The book — My Brother Ron — is a good place to begin because the research is there — the number of people who have Schizophrenia is estimated to be about 1.5% of the population. That small number of people has a ripple effect on the rest of us. Siblings of the schizophrenic like the author Clayton Cramer and myself and the millions of siblings are impacted. My parents were in compete denial as are many other parents. My sister also has the disorder Anosognosia which means she doesn’t realize or can’t understand that her alternative reality isn’t normal. She thinks that she is normal and everyone else is crazy. She has a disability but is unaware of her disability. Anosognosia is one of the that many mentally ill refused to take their meds.

Meds — anti psychotic drugs — this just may be at the center of the mental health crisis in this country. On one hand there are some that believe mental illness to be a myth. Then there are the major pharmaceutical corporations who develop and market the meds to treat various mental illnesses.  There are numerous well researched books about the oversell and misrepresentation of drugs for mental health prescribed by MD Psychiatrists. At one time the public was learn to believe that schizophrenia was just a cure away via the magic pill made by the knights on white horses the Pharm corporations.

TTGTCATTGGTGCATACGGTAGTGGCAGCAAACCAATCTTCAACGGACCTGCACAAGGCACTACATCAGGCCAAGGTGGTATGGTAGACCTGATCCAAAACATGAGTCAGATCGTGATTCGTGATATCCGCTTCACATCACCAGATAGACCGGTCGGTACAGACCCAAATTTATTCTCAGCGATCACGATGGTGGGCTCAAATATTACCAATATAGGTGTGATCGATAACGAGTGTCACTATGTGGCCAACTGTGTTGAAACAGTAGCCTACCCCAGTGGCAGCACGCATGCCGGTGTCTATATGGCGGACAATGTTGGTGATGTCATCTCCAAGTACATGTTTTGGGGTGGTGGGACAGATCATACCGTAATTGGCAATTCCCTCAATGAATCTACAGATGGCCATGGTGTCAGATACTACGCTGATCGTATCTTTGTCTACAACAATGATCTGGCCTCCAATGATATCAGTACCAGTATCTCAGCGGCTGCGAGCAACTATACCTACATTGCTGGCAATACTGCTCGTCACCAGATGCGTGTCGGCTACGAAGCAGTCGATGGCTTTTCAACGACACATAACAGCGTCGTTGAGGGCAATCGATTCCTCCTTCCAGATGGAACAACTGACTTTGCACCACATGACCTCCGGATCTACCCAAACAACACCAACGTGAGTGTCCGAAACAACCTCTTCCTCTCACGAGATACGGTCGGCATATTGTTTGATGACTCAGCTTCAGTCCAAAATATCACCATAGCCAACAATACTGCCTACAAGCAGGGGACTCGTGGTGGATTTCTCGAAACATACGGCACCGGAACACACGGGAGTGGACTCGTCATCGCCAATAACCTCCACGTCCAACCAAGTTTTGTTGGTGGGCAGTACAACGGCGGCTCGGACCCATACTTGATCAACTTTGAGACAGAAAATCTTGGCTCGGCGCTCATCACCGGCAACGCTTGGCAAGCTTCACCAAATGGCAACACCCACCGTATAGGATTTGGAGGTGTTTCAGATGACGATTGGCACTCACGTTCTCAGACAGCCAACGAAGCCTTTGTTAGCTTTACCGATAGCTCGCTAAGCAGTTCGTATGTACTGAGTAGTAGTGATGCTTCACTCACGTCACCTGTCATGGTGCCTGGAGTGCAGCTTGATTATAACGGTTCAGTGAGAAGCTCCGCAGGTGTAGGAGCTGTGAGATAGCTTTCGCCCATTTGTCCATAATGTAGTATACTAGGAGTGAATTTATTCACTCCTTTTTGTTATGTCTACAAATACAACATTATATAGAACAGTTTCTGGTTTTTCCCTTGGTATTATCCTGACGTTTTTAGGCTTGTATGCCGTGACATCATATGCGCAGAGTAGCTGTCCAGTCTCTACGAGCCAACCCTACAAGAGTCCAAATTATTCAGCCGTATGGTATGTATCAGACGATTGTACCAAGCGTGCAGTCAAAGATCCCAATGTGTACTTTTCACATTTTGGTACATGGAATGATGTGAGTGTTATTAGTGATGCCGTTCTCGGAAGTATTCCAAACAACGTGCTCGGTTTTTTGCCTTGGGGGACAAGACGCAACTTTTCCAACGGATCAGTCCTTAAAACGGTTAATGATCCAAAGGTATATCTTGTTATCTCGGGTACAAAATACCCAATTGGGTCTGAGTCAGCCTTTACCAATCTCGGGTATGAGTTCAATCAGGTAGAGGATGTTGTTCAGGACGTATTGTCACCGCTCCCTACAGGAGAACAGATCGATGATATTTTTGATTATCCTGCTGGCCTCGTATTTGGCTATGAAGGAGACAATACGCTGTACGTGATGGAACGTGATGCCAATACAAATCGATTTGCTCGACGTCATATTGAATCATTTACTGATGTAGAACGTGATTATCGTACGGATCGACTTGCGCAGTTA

The treatment of mental illness is still very primitive in the US. Jails have become the new mental “health” hospitals for thousands. Torrey’s recent books cover the statistics of jails being used as the dumping ground for the mentally ill in the US.

When I studied for my degree in Anthropology one of the courses I took was Cross Cultural Issues and Mental Illness — sort of Anthropology Abnormal Psychology — study of how different cultures view “Madness” and how the mentally ill are treated in different cultures. Rethinking Madness by Paris Williams, PhD is the next book on my Kindle I’ll be reading after I finish – My Brother Ron. A used book I have ordered is: Schizophrenia, Culture, and Subjectivity: The Edge of Experience (Cambridge Studies in Medical Anthropology) by Jenkins, Janis Hunter. This book is coming as well:  Taking Sides: Clashing Views in Abnormal Psychology (Annual Editions) by Halgin, Richard